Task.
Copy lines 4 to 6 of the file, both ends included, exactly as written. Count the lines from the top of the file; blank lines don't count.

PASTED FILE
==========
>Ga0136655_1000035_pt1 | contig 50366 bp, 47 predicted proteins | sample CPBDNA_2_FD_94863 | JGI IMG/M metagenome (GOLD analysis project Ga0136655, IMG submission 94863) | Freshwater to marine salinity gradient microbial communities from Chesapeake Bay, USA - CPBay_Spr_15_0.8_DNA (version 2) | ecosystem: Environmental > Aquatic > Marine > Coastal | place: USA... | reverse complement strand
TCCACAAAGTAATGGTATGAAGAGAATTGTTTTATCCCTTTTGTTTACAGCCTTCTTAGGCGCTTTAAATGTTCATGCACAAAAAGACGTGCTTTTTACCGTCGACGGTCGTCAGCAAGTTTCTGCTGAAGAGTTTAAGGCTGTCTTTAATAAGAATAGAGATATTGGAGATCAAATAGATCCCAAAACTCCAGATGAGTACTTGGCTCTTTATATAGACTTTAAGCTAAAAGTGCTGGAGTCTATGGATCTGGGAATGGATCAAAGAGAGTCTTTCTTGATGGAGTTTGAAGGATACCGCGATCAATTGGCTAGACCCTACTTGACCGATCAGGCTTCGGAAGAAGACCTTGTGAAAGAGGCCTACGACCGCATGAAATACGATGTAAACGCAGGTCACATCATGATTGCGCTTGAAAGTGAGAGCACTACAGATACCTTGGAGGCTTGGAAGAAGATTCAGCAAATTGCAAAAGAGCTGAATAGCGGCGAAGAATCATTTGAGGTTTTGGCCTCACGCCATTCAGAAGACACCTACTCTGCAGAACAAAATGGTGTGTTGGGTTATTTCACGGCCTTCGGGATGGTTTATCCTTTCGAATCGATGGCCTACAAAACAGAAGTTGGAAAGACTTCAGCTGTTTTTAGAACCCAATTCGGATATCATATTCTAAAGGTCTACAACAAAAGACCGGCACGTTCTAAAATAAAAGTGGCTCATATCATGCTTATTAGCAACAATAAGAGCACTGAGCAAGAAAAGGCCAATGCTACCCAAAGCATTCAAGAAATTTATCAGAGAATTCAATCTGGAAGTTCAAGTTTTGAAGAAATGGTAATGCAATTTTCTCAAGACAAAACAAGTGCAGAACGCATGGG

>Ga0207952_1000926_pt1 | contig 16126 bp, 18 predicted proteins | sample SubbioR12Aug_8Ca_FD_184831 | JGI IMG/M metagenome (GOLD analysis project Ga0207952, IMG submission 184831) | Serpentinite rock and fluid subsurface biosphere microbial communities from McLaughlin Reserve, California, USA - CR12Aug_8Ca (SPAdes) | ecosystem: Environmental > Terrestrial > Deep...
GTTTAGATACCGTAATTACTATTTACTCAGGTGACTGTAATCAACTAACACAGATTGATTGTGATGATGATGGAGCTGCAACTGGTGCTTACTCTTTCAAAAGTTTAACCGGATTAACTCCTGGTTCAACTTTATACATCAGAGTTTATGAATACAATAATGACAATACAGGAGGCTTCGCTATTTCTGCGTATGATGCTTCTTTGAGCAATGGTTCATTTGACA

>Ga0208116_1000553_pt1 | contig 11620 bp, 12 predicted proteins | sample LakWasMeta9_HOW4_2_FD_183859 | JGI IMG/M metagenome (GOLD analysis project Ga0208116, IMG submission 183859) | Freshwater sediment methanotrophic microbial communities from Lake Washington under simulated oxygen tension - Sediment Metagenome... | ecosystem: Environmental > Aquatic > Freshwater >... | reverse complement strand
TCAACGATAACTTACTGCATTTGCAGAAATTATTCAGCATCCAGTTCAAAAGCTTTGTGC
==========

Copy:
GTTTAGATACCGTAATTACTATTTACTCAGGTGACTGTAATCAACTAACACAGATTGATTGTGATGATGATGGAGCTGCAACTGGTGCTTACTCTTTCAAAAGTTTAACCGGATTAACTCCTGGTTCAACTTTATACATCAGAGTTTATGAATACAATAATGACAATACAGGAGGCTTCGCTATTTCTGCGTATGATGCTTCTTTGAGCAATGGTTCATTTGACA

>Ga0208116_1000553_pt1 | contig 11620 bp, 12 predicted proteins | sample LakWasMeta9_HOW4_2_FD_183859 | JGI IMG/M metagenome (GOLD analysis project Ga0208116, IMG submission 183859) | Freshwater sediment methanotrophic microbial communities from Lake Washington under simulated oxygen tension - Sediment Metagenome... | ecosystem: Environmental > Aquatic > Freshwater >... | reverse complement strand
TCAACGATAACTTACTGCATTTGCAGAAATTATTCAGCATCCAGTTCAAAAGCTTTGTGC